But Spencer — recently nominated for an Oscar for best supporting actress for her role as Dorothy Vaughan in “Hidden Figures” — said she accepted the role of Papa “because I simply loved God being introduced in this way.”

“I love the way the Holy Trinity is presented in The Shack,” Spencer said in an email to RNS.

“It represents a very diverse group of people, which is what the world is. It sort of dispenses with the conventional images of God and what we have in our minds as God. But it’s not saying this is what God looks like, but rather this is what the characteristics of God look like.”

Going from book to screen

Playing the role of Papa in the film adaption of “The Shack” drew Spencer closer to God, she said, and it showed her what communication with God looks like. That was something she feels audiences need right now, too.

Octavia Spencer as “Papa,” or God, in “The Shack.” Photo courtesy of Lionsgate

“There was just something about this project that I feel the world needs. It’s a balm. It just created a calm for me in my life and there’s just so much light around it,” she said.

While Spencer said, “You can’t be from Montgomery, Alabama and not have a background in the church,” her co-star Sam Worthington, who plays Mack, said he didn’t grow up with religion. He described faith as a journey he started about 20 years ago, when a friend gave him a Bible — and “The Shack” is part of that.

“The journey that Mack does in the book and in the movie, that’s what I could kind of associate with, and by doing the movie, it kind of popped me out this other side, and now I’m starting to understand my relationship with God and how strong faith can be,” Worthington said.

In particular, he said, he was sold on the role by a scene at the end of the movie, in which Mack admits to his oldest daughter, who blames herself for her sister’s death, that he knows what she’s going through and is only starting to learn how to deal with those feelings himself.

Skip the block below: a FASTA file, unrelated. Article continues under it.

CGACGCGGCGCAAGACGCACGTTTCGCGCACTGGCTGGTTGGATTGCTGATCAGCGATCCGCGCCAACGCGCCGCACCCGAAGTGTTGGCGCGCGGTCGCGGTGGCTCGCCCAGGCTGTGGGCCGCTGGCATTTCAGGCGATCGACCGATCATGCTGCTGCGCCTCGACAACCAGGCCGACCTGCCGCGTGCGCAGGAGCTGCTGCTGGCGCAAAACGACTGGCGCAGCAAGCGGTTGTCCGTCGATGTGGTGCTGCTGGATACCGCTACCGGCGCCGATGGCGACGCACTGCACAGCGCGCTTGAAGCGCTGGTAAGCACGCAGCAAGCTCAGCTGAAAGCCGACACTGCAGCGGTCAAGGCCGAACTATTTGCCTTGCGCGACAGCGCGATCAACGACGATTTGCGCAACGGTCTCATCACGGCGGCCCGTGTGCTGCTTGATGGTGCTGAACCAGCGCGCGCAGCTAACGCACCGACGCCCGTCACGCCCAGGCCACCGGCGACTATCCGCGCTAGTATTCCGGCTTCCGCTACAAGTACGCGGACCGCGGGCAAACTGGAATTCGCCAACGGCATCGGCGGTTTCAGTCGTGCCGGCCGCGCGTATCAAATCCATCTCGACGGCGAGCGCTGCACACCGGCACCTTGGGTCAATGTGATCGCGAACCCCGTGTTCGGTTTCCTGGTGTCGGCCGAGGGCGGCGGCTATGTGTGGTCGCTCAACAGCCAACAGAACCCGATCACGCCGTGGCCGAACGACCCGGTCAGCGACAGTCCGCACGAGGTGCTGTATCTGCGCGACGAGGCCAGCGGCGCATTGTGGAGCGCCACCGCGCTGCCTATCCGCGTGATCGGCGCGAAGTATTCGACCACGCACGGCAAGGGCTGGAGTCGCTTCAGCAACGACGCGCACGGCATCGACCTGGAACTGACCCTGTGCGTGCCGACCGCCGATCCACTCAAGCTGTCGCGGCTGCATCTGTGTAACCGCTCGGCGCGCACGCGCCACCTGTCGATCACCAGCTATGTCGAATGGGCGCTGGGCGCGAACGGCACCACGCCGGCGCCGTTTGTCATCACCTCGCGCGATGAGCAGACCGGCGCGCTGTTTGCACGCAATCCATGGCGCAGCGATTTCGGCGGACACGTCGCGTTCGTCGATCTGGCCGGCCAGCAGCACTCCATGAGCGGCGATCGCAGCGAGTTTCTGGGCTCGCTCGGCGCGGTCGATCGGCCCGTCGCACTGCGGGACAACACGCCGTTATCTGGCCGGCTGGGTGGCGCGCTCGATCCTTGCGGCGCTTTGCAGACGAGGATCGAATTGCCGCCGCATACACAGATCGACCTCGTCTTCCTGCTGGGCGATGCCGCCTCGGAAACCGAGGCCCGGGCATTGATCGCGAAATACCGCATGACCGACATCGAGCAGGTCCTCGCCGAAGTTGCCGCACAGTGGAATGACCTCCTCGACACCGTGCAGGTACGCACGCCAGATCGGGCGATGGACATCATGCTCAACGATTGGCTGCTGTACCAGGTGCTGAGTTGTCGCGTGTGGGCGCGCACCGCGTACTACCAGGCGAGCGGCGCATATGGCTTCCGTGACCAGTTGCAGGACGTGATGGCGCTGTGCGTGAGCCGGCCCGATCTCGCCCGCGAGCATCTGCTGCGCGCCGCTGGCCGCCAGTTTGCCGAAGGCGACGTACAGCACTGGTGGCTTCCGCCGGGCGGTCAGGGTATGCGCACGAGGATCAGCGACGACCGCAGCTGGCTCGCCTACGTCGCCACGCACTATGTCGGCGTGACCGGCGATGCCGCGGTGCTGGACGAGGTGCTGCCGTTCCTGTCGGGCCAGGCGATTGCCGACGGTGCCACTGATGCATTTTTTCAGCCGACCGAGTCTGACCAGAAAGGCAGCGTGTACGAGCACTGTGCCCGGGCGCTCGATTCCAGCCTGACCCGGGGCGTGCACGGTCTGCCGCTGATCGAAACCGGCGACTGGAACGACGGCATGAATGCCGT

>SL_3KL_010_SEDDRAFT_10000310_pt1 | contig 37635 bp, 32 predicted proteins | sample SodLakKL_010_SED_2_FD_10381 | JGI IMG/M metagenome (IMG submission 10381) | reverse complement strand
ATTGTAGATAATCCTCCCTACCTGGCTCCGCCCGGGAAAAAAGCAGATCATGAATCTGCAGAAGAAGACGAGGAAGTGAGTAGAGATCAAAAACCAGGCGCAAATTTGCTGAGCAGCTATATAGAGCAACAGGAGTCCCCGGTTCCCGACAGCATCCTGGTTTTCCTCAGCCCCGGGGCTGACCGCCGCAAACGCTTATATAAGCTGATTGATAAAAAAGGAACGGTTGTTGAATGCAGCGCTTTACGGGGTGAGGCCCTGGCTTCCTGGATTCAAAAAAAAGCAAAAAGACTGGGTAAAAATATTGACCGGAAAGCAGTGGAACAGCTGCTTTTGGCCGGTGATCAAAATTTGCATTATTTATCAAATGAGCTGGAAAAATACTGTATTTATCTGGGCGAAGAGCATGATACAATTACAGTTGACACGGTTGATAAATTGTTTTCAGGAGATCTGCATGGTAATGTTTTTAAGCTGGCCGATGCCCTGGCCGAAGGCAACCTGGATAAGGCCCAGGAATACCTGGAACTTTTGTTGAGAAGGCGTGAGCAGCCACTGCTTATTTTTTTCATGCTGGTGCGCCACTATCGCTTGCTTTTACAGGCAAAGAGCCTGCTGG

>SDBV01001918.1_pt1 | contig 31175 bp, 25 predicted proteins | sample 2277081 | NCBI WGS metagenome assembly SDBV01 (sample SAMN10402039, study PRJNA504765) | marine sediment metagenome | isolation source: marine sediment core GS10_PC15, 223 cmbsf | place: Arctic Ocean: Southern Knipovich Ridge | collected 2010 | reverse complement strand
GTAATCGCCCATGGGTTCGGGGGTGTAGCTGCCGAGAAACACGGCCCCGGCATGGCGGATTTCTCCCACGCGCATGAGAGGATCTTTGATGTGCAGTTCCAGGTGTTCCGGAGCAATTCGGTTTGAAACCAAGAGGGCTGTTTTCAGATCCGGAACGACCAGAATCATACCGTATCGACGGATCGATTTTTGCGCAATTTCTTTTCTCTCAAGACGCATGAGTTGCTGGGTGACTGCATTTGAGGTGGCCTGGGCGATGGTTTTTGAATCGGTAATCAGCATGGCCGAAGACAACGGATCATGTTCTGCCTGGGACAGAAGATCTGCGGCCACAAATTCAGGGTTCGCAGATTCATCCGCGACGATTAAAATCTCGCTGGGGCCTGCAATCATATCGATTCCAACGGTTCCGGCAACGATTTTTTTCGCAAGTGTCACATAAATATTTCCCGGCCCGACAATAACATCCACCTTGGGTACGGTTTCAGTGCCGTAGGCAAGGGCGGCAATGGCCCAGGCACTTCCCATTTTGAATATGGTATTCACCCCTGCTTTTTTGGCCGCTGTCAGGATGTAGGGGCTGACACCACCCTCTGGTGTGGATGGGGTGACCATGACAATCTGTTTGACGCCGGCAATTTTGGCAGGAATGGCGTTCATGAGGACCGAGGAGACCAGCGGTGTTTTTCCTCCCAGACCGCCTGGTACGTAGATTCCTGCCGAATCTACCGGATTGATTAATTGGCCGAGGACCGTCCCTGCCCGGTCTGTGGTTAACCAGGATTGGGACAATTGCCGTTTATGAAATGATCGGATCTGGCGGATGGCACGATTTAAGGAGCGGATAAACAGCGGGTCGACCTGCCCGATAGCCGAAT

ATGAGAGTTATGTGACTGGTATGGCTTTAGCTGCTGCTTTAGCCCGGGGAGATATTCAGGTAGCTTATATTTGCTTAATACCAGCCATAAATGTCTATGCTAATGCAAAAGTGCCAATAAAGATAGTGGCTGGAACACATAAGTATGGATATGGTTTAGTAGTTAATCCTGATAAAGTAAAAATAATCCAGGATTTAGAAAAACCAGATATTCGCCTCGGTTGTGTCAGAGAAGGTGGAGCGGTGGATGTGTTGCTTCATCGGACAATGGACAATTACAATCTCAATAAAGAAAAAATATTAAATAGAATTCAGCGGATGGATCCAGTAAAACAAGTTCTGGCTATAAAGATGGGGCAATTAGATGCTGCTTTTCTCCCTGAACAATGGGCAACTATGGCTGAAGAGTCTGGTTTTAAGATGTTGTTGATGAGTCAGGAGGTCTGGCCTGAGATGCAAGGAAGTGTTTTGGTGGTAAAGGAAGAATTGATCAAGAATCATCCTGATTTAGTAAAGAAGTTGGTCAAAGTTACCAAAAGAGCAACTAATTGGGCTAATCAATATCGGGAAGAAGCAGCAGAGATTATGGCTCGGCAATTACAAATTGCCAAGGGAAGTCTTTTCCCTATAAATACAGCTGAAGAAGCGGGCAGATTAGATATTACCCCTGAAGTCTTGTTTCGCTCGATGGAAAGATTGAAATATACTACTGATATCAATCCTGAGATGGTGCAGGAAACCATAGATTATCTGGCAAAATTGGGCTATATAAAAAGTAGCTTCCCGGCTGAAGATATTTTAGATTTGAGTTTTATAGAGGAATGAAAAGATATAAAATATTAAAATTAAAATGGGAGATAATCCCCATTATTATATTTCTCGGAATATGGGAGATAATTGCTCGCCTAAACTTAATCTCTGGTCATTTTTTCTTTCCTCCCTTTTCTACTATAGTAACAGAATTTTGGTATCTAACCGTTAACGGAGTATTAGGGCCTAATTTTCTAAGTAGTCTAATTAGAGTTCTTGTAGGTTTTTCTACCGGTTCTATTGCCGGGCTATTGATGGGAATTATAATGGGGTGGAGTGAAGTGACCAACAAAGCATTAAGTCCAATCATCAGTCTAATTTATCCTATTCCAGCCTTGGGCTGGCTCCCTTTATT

“That’s one of the most honest lines I’ve ever said because it was exactly how I was feeling,” he said.

For producer Gil Netter, who also was behind inspirational films like “The Life of Pi” and “The Blind Side,” it was the theme of forgiveness that led him to “The Shack” — that, and his wife. Cummings, who had been distributing the books from his garage, was a youth pastor at Netter’s church and had given his wife an early copy.

She, in turn, had given copies to everybody she encountered, he said.

Sam Worthington as “Mack” in “The Shack.” Photo courtesy of Lionsgate

Summit Entertainment bought the rights to make the movie in 2013, and Netter said he probably supervised more than 60 drafts of scripts. It was so important to him, and his vision for it, so clear — almost like a vision from God, he said — that he personally was involved in everything from shopping for Spencer’s wardrobe to placing flowers on the set.

“I have a mission or a goal in life, and I guess I’m lucky enough to do it, but I only make movies that put positive things into the world,” he said.

A decade after publishing the book that started with a handful of photocopies, Young said he was surprised to be invited to give feedback throughout the filmmaking progress and pleased with how it turned out.

“I think readers of the book will recognize the distinction between a book and the movie, but they will not be disappointed in the movie,” he said.

But the popularity of “The Shack” is just the tip of the iceberg, Young said.

There’s “no doubt” evangelicalism is changing, returning to an understanding of God in line with the early church fathers and mothers — an understanding he tried to capture in his book, he said.

“As the structures start to crumble, which they are, all of a sudden permission to ask the questions is emerging,” he said.

“I think that’s a movement of the Holy Spirit. … I think we’re on the cusp or inside the beginnings of a reformation.”

Faithful Viewer logo. Religion News Service graphic by T.J. Thomson